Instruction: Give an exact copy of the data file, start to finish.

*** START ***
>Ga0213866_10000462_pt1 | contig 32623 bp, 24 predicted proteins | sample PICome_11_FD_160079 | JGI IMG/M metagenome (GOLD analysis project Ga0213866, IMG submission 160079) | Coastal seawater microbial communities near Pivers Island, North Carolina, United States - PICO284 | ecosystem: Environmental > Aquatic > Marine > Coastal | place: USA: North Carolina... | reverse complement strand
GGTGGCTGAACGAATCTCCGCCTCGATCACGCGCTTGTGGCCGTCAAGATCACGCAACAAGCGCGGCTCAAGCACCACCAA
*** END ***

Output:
>Ga0213866_10000462_pt1 | contig 32623 bp, 24 predicted proteins | sample PICome_11_FD_160079 | JGI IMG/M metagenome (GOLD analysis project Ga0213866, IMG submission 160079) | Coastal seawater microbial communities near Pivers Island, North Carolina, United States - PICO284 | ecosystem: Environmental > Aquatic > Marine > Coastal | place: USA: North Carolina... | reverse complement strand
GGTGGCTGAACGAATCTCCGCCTCGATCACGCGCTTGTGGCCGTCAAGATCACGCAACAAGCGCGGCTCAAGCACCACCAA